# Absolute value in integrating factor of First-Order Linear Differential Equation

Question states: $$y' + \frac{y}{x} = 6x+2$$ Obviously x cannot be zero. If we assume that $x$ is positive (i.e. $x>0$), we find the integrating factor as $$u(x)=e^{\int \frac{1}{x} dx}$$ which is equal to $x$. Then the solution is $$y(x)= \frac{1}{u(x)} \int (6x+2)(u(x)) dx = \frac {1}{x} \int 6x^2+2x \ dx = 2x^2+x+\frac{C}{x}.$$ Now, we assumed that $x$ is positive. But I couldn't get the same answer when I didn't make this assumption; that is, the integrating factor is $$u(x)=e^{\int \frac{1}{x} dx} = e^{ \ln \lvert x\rvert} = \lvert x\rvert.$$ Then this problem gets way more complicated, as the solution becomes $$y(x)= \frac{1}{u(x)} \int (6x+2)(u(x)) dx = \frac {1}{\lvert x\rvert} \int 6x \lvert x\rvert +2\lvert x\rvert \ dx.$$ My calculus textbook omitted the absolute value altogether; that is, the textbook indicated that the integrating factor was just $x$. Because the textbook is written by quite reputable and trustworthy authors (Ron Larson and Bruce Edwards), I was wondering (1) if treating the integrating factor as just $x$ is acceptable, and/or (2) How the solution is still correct if we must use the integrating factor as $\lvert x\rvert$. If we can omit the absolute value sometimes, how do we know when we can omit the absolute value sign and when we shouldn't? (As a side note, I fully understand why there's absolute value sign for the antidervative of $\frac{1}{x}$).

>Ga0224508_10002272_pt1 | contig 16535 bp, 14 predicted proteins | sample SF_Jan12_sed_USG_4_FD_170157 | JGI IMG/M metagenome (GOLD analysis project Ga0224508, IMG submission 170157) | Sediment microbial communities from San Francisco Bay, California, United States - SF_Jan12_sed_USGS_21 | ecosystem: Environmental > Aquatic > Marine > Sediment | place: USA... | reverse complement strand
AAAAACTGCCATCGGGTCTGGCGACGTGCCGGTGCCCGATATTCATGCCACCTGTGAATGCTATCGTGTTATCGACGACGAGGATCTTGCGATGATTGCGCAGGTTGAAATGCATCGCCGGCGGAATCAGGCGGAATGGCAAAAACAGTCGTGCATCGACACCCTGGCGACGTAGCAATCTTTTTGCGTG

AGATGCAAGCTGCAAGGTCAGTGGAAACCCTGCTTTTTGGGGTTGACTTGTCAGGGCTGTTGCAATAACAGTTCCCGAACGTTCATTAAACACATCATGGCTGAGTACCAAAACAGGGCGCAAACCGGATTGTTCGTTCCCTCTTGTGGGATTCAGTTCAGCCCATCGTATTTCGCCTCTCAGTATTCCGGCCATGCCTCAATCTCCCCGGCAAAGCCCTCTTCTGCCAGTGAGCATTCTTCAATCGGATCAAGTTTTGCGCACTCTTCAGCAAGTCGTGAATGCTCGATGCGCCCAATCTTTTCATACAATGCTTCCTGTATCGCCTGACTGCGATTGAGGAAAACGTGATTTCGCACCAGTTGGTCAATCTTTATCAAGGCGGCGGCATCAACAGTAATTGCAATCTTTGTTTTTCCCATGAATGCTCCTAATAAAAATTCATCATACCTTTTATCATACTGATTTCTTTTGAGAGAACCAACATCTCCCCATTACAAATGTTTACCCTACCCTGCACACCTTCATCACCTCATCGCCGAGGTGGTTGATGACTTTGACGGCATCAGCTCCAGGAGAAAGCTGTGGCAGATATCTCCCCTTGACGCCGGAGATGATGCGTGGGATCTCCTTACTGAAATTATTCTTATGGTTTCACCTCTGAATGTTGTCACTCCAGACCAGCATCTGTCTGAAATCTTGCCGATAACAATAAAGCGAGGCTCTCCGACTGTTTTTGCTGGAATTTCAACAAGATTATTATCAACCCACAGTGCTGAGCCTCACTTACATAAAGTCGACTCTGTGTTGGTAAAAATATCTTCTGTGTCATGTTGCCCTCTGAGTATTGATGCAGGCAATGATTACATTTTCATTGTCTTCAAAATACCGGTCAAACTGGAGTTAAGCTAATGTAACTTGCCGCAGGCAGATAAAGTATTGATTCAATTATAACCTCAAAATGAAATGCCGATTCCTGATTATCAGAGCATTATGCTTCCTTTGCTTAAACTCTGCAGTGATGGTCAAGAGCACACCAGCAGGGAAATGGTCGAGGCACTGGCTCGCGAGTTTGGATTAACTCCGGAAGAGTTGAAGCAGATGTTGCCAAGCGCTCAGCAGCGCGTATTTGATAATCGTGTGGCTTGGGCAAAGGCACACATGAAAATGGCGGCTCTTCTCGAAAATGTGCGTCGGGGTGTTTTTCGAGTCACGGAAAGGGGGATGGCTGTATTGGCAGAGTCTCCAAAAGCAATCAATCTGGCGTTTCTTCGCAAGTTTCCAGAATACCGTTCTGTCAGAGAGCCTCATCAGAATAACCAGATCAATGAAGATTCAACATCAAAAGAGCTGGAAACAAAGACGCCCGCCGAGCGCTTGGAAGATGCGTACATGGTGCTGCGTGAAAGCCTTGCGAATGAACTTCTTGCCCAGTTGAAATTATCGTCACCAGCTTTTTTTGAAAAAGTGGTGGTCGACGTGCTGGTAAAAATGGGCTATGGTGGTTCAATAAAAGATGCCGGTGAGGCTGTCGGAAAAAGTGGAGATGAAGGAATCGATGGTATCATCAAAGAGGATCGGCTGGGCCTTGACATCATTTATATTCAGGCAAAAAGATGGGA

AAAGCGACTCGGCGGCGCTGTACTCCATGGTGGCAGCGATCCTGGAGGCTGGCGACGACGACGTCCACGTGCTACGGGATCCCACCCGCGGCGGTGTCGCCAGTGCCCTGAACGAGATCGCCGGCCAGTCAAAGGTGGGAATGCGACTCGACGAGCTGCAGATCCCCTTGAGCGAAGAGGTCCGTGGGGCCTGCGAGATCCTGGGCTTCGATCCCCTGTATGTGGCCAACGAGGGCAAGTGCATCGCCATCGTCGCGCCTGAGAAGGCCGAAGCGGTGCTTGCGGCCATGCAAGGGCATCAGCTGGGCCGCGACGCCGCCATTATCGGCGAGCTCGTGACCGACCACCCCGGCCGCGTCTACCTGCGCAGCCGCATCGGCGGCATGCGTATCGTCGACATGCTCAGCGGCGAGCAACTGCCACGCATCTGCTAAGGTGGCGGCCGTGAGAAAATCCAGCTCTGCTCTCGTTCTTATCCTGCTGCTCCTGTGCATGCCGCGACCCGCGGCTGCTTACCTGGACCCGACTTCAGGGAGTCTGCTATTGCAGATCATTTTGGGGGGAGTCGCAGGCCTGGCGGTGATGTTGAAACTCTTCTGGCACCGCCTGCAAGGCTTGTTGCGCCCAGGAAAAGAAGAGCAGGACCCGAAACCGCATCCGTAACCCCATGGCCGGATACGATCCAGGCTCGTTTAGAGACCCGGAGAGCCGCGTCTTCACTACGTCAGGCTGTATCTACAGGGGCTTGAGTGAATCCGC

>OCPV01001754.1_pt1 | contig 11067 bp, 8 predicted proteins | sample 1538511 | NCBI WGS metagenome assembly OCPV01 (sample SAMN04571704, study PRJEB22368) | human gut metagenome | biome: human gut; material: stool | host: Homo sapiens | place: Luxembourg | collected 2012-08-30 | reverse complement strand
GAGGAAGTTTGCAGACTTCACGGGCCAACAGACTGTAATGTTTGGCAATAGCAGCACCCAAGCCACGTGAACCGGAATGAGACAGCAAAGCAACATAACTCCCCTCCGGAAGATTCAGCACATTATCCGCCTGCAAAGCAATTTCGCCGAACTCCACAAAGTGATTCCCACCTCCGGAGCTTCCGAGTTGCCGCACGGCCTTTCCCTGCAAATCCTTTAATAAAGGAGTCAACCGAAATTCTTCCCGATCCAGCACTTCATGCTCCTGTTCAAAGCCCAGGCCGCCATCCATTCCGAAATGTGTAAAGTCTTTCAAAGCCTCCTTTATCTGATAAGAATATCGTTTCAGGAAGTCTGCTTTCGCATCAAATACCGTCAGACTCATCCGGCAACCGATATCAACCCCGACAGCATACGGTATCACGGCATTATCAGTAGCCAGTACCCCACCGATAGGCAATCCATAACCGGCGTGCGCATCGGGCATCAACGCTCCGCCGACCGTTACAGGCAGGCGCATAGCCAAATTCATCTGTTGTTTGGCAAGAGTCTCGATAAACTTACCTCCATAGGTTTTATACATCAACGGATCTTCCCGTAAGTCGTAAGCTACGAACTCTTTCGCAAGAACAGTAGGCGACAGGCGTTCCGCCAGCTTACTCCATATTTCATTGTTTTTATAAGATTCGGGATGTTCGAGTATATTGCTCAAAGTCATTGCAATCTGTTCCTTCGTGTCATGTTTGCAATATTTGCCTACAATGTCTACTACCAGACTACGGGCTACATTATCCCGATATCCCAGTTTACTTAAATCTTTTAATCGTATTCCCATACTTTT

• Hint:$(\ln|x|)'=\frac{|x|'}{x}=\frac{\frac{|x|}{x}}{x}=\frac{1}{x}$ – Khosrotash Mar 13 '16 at 5:09
• Khosrotash, thanks for the hint, but I still don't get it. Could you just fully explain? I already know that $\int \frac {1}{x} dx = \ln \lvert x\rvert.$ – user304152 Mar 13 '16 at 5:15
• Oops, small mistake - $\int \frac {1}{x} \ dx = \ln \lvert x\rvert + C.$ But you get the idea of what I'm saying. – user304152 Mar 13 '16 at 6:25
• Thank you Prof. Blatter. But the question didn't specify $x>0$ and thus we cannot make that assumption. – user304152 Mar 13 '16 at 18:04
• I don't know what an "integrating factor" is. At any rate: Divide your problem into two subproblems, one concerning the domain $x>0$ and the other concerning the domain $x<0$. When $x<0$ a primitive of ${1\over x}$ is $\log(-x)$. – Christian Blatter Mar 14 '16 at 9:57

You see that in your last equation attain the same result for $x>0$ and $x<0$. So absolute sign is omitted.

Duplicating my answer from Deciding when to drop the absolute values in differential equation?:

The integrating factor of a linear first-order ODE $$\dfrac{\mathrm{d}y}{\mathrm{d}x}+g(x)y=h(x)$$ is unique up to a nonzero multiplicative constant, i.e., $$Me^{\int g(x)\mathrm{d}x} (M\neq0)$$ achieves the solution independently of $$M$$: \begin{aligned} M\left(e^{\int g(x)\mathrm{d}x}\dfrac{\mathrm{d}y}{\mathrm{d}x}+e^{\int g(x)\mathrm{d}x}g(x)y\right)&=Me^{\int g(x)\mathrm{d}x}h(x)\\ \dfrac{\mathrm{d}}{\mathrm{d}x}\left(e^{\int g(x)\mathrm{d}x}y\right)&=e^{\int g(x)\mathrm{d}x}h(x)\\ y&=\frac1{e^{\int g(x)\mathrm{d}x}}\int e^{\int g(x)\mathrm{d}x}h(x) \mathrm{d}x. \end{aligned}

Therefore, dropping the absolute-value symbol from the integrating factor does not impede its job.